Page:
Yup. You understood, both before and after my rant.Yes, the problem is old: Way back there was an essay about “Egoless programming”.Then commonly programming was taught with a big suggestion that the work was tricky, really tricky, and that the good programmers did really tricky work. Then some programmers wrote code as tricky as they could and left it there without documentation as a challenge to others. So, that behavior was about ego. A silly version of ego.For getting a good Twitter for Dummies — New Users via Google, I’m not optimistic about that.For technical information, the best Wikipedia articles are good. Getting such good technical information elsewhere on the Web is not so easy.Google’s page rank has ceased to work very well: If can’t find what you want in Google’s “Top 40”, then looking at the next 200 of the 20,000,000 or so usually doesn’t help.Of course, the problem is the meaning of the content, that is, a user finding the content with the meaning they want.In my case, I want a lot of carefully considered detail. I want the writing to be good but ONLY as technical writing and not as entertainment, journalistic, Belle Lettre, literary, or creative writing. That is, I want to get a good version of the darned information so that I can get off that interruption and get back to what I want to do.So, right, my startup is based on meaning.Yes, the computer people know about lexical scanning, syntactic scanning, programming language semantics, etc. and have considered meaning to need large quantities of Unobtainium. I hope they keep thinking that way while I’m on the way to the bank.For an example what I don’t understand about Twitter, Fred was discussing the “Quote Retweet”. I don’t really know what that is. It’s not like I saw an explanation and didn’t get it; instead I’m sure I never saw an explanation.I suspect I could figure it out.Here’s something I’d rather try to figure out:Let’s get a chronology and look at ballpark intervals.First, as we now know with good evidence, the big bang happened about 11.7 billion years ago. Our chances of learning anything from before then are slim to none although maybe from gravitational waves, but, still, did I mention, slim to none.Just after the big bang there was hydrogen with some helium. That condensed to form stars. In the star centers, those light elements were, from self-gravity and resulting high temperatures, squeezed together to yield heavier elements up to iron. As can easily be seen just in the masses in the standard chemistry class periodic table of the elements, that squeezing ended up with less mass. Then that missing mass was converted to energy (via tricky stuff having to do with force fields in quarks in the neutrons and protons in the nuclei) as in, right, Uncle Albert’s E = mc^2. At’s a lots’a energy and what makes the stars shine.By about 5 billion years after the big bang, a lot of the stars had accumulated big, iron cores; the cores, each on some one fine day, suddenly collapsed under their own gravity, as a supernova, to form either a neutron star or a black hole, and the rest of the star blew off from neutrinos or whatever squirted out during the sudden collapse. The blowing off of the outer layers was so violent that lots of elements heavier than iron were also created from pressing together lighter elements. There are claims that some of the heavier elements, e.g., gold, were created by different means, from tricky things about neutron stars.The stuff that blew off condensed and formed second generation stars that, right, are not just hydrogen and helium but have nearly all the elements in the periodic table.About then our star was formed. So, ballpark, our star was formed half way from the big bang to now.And as our star formed, the left over parts swirling around formed our planets, asteroids, comets, etc.Closer to the sun than us is too hot for water based life, maybe the only candidate kind. Farther from the sun than us is too cold. So, we are Goldilocks, just right.Well, the earth was formed ballpark 5 billion years ago. Life finally got started ballpark 3.5 billion years ago. So, from the first life, it took 3.5 billion years to get to, sit down for this, Twitter.Now it appears that due to some stuff called dark energy, “dark” because we don’t have hardly clue what the heck it is, is having the universe expand more and more rapidly. So, ballpark, in another 11 billion years or so, we will look at the night sky and not see much. We will no longer see the 3 K microwave radiation we used to get the 11.7 billion years, etc. A huge fraction of the data we would need to understand the universe will be gone unless we have some really old libraries.So, net, we are now, plus or minus a few billion years, at the unique point in time in the full life of the universe, and at a Goldilocks location to understand the universe.My guess: The purpose of the universe is to see if it generates life able to understand it. So, we’re it: We need to get on with understanding all this stuff. It’s now or never.To heck with spending time understanding deliberately obscure Twitter trivia!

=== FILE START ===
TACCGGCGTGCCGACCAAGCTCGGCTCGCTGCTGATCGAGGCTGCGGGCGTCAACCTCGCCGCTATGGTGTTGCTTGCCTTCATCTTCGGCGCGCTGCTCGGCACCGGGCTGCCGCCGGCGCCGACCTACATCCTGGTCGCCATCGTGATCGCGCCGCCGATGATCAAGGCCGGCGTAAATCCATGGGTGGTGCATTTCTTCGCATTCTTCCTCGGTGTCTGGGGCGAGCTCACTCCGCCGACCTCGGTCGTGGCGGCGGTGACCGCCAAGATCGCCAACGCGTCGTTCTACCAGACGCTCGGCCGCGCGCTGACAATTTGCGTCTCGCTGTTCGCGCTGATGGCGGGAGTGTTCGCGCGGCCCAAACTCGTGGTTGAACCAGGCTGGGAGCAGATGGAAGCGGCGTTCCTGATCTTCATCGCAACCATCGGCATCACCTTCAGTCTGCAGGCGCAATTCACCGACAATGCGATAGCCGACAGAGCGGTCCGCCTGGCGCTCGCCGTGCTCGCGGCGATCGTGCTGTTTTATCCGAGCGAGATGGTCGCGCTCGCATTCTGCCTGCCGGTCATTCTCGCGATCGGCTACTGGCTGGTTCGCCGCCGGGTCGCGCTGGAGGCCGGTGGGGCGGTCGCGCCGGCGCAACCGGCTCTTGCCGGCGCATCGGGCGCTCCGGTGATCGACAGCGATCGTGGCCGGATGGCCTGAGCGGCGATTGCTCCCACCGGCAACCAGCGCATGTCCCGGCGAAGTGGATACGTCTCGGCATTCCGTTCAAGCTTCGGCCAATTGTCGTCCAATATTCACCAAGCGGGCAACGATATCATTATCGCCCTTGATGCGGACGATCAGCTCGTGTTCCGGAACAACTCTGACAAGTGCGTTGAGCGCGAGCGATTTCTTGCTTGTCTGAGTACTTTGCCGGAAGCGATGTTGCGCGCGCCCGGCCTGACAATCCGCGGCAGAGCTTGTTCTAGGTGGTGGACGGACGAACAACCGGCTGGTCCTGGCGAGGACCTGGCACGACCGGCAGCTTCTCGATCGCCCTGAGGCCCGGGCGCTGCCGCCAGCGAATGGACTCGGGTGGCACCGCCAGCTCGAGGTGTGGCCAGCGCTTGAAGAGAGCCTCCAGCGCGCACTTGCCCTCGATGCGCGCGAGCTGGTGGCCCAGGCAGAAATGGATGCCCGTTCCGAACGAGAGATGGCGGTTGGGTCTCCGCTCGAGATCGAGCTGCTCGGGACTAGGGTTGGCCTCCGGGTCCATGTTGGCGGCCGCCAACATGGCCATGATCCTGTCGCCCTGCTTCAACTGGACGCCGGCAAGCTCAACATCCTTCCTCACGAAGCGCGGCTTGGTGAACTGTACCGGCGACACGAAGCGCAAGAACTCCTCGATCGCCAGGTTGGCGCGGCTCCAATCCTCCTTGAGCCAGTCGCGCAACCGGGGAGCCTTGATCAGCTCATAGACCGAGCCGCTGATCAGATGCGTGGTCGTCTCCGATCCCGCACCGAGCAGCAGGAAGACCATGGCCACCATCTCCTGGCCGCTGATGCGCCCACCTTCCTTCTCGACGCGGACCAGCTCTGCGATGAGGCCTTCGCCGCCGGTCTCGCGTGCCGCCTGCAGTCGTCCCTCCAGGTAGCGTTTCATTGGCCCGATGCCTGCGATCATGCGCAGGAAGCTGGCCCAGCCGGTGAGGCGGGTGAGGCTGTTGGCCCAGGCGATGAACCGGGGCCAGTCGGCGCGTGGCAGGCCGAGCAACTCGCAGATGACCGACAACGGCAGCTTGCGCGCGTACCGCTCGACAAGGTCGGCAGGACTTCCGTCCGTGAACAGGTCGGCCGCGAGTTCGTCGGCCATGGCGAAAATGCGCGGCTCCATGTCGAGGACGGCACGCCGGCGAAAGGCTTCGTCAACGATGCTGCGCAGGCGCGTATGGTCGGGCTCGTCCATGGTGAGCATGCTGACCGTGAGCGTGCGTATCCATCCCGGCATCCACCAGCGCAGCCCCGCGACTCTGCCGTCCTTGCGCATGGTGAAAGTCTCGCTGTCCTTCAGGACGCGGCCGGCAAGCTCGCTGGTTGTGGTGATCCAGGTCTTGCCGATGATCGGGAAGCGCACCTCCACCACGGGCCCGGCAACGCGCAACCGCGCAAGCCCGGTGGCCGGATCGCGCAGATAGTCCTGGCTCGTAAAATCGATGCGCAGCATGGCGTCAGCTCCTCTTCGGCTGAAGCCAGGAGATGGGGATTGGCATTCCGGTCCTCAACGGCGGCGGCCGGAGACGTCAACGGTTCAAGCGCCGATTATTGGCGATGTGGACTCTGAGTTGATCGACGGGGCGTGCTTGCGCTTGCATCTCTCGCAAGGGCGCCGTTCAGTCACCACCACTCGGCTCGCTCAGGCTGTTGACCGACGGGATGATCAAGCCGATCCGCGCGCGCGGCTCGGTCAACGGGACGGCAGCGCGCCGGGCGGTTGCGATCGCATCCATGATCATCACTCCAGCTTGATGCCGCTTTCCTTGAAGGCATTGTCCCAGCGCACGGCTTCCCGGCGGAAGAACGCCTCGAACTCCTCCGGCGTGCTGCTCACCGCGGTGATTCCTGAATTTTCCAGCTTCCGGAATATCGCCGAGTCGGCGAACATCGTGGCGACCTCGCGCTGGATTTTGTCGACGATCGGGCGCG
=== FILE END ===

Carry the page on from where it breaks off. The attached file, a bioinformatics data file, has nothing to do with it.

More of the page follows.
1. Lawrence Brass